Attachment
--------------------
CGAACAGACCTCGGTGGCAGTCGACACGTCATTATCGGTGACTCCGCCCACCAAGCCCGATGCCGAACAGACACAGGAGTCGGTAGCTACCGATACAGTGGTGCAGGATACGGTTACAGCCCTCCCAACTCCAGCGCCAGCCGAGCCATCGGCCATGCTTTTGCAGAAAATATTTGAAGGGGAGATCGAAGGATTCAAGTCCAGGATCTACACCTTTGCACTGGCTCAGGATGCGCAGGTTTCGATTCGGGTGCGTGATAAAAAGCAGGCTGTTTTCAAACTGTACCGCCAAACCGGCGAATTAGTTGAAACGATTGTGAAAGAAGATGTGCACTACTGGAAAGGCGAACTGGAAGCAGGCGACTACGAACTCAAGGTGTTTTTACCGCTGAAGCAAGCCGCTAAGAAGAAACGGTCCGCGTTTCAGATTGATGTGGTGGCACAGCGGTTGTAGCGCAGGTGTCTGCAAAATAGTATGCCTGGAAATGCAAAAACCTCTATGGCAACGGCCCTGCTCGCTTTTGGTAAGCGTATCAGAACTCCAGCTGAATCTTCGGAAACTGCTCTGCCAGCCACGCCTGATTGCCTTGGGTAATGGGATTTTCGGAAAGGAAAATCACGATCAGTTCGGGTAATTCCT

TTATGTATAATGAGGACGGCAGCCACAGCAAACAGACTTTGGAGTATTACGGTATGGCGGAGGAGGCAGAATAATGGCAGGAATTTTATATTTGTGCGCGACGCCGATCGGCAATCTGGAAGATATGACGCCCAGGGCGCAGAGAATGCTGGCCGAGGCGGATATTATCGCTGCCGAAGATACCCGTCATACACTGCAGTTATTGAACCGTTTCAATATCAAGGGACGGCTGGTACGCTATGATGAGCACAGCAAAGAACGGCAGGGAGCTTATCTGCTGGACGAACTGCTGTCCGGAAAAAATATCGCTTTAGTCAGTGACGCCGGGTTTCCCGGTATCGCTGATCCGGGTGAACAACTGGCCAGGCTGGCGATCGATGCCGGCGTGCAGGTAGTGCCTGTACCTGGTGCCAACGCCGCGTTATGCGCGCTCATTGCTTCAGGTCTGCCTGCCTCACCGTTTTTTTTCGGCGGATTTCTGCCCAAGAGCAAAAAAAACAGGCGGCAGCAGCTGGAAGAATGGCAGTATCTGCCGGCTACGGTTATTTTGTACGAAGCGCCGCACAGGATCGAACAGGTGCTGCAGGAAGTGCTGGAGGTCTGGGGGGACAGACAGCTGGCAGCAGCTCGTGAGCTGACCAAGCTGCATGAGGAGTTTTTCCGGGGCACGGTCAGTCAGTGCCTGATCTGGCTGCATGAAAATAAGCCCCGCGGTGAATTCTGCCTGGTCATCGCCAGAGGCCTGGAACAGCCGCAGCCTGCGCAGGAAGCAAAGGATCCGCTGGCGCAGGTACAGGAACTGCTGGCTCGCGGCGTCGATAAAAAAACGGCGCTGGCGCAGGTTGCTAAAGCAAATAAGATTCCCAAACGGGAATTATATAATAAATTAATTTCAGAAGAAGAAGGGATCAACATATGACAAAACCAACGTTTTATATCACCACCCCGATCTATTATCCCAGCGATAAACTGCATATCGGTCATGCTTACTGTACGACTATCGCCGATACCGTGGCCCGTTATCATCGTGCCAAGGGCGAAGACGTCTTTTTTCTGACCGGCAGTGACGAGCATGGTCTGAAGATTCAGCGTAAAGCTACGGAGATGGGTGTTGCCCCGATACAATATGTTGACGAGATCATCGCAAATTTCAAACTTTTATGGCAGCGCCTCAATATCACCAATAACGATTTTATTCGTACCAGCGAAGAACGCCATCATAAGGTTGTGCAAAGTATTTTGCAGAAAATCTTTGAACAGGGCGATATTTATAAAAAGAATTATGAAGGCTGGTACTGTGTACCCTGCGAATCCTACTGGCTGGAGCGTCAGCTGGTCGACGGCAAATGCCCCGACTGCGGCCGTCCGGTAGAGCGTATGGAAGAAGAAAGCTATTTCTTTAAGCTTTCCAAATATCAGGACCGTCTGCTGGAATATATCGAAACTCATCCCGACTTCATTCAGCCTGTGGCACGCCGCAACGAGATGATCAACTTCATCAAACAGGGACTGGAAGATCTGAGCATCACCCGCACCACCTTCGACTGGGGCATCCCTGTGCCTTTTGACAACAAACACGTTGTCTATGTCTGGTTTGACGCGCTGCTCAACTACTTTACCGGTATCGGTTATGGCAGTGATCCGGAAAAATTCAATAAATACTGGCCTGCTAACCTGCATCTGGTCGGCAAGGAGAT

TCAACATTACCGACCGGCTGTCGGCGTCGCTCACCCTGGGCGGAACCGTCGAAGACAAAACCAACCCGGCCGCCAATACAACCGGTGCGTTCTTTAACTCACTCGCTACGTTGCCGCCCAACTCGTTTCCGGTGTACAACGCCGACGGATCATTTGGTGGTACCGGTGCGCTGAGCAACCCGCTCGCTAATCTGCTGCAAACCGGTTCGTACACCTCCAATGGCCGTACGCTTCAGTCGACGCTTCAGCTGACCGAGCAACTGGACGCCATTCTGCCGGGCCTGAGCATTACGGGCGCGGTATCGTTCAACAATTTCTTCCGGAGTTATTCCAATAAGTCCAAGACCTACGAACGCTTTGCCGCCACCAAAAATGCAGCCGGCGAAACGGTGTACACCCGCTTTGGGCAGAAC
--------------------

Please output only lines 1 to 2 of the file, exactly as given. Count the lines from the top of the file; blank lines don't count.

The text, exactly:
CGAACAGACCTCGGTGGCAGTCGACACGTCATTATCGGTGACTCCGCCCACCAAGCCCGATGCCGAACAGACACAGGAGTCGGTAGCTACCGATACAGTGGTGCAGGATACGGTTACAGCCCTCCCAACTCCAGCGCCAGCCGAGCCATCGGCCATGCTTTTGCAGAAAATATTTGAAGGGGAGATCGAAGGATTCAAGTCCAGGATCTACACCTTTGCACTGGCTCAGGATGCGCAGGTTTCGATTCGGGTGCGTGATAAAAAGCAGGCTGTTTTCAAACTGTACCGCCAAACCGGCGAATTAGTTGAAACGATTGTGAAAGAAGATGTGCACTACTGGAAAGGCGAACTGGAAGCAGGCGACTACGAACTCAAGGTGTTTTTACCGCTGAAGCAAGCCGCTAAGAAGAAACGGTCCGCGTTTCAGATTGATGTGGTGGCACAGCGGTTGTAGCGCAGGTGTCTGCAAAATAGTATGCCTGGAAATGCAAAAACCTCTATGGCAACGGCCCTGCTCGCTTTTGGTAAGCGTATCAGAACTCCAGCTGAATCTTCGGAAACTGCTCTGCCAGCCACGCCTGATTGCCTTGGGTAATGGGATTTTCGGAAAGGAAAATCACGATCAGTTCGGGTAATTCCT

TTATGTATAATGAGGACGGCAGCCACAGCAAACAGACTTTGGAGTATTACGGTATGGCGGAGGAGGCAGAATAATGGCAGGAATTTTATATTTGTGCGCGACGCCGATCGGCAATCTGGAAGATATGACGCCCAGGGCGCAGAGAATGCTGGCCGAGGCGGATATTATCGCTGCCGAAGATACCCGTCATACACTGCAGTTATTGAACCGTTTCAATATCAAGGGACGGCTGGTACGCTATGATGAGCACAGCAAAGAACGGCAGGGAGCTTATCTGCTGGACGAACTGCTGTCCGGAAAAAATATCGCTTTAGTCAGTGACGCCGGGTTTCCCGGTATCGCTGATCCGGGTGAACAACTGGCCAGGCTGGCGATCGATGCCGGCGTGCAGGTAGTGCCTGTACCTGGTGCCAACGCCGCGTTATGCGCGCTCATTGCTTCAGGTCTGCCTGCCTCACCGTTTTTTTTCGGCGGATTTCTGCCCAAGAGCAAAAAAAACAGGCGGCAGCAGCTGGAAGAATGGCAGTATCTGCCGGCTACGGTTATTTTGTACGAAGCGCCGCACAGGATCGAACAGGTGCTGCAGGAAGTGCTGGAGGTCTGGGGGGACAGACAGCTGGCAGCAGCTCGTGAGCTGACCAAGCTGCATGAGGAGTTTTTCCGGGGCACGGTCAGTCAGTGCCTGATCTGGCTGCATGAAAATAAGCCCCGCGGTGAATTCTGCCTGGTCATCGCCAGAGGCCTGGAACAGCCGCAGCCTGCGCAGGAAGCAAAGGATCCGCTGGCGCAGGTACAGGAACTGCTGGCTCGCGGCGTCGATAAAAAAACGGCGCTGGCGCAGGTTGCTAAAGCAAATAAGATTCCCAAACGGGAATTATATAATAAATTAATTTCAGAAGAAGAAGGGATCAACATATGACAAAACCAACGTTTTATATCACCACCCCGATCTATTATCCCAGCGATAAACTGCATATCGGTCATGCTTACTGTACGACTATCGCCGATACCGTGGCCCGTTATCATCGTGCCAAGGGCGAAGACGTCTTTTTTCTGACCGGCAGTGACGAGCATGGTCTGAAGATTCAGCGTAAAGCTACGGAGATGGGTGTTGCCCCGATACAATATGTTGACGAGATCATCGCAAATTTCAAACTTTTATGGCAGCGCCTCAATATCACCAATAACGATTTTATTCGTACCAGCGAAGAACGCCATCATAAGGTTGTGCAAAGTATTTTGCAGAAAATCTTTGAACAGGGCGATATTTATAAAAAGAATTATGAAGGCTGGTACTGTGTACCCTGCGAATCCTACTGGCTGGAGCGTCAGCTGGTCGACGGCAAATGCCCCGACTGCGGCCGTCCGGTAGAGCGTATGGAAGAAGAAAGCTATTTCTTTAAGCTTTCCAAATATCAGGACCGTCTGCTGGAATATATCGAAACTCATCCCGACTTCATTCAGCCTGTGGCACGCCGCAACGAGATGATCAACTTCATCAAACAGGGACTGGAAGATCTGAGCATCACCCGCACCACCTTCGACTGGGGCATCCCTGTGCCTTTTGACAACAAACACGTTGTCTATGTCTGGTTTGACGCGCTGCTCAACTACTTTACCGGTATCGGTTATGGCAGTGATCCGGAAAAATTCAATAAATACTGGCCTGCTAACCTGCATCTGGTCGGCAAGGAGAT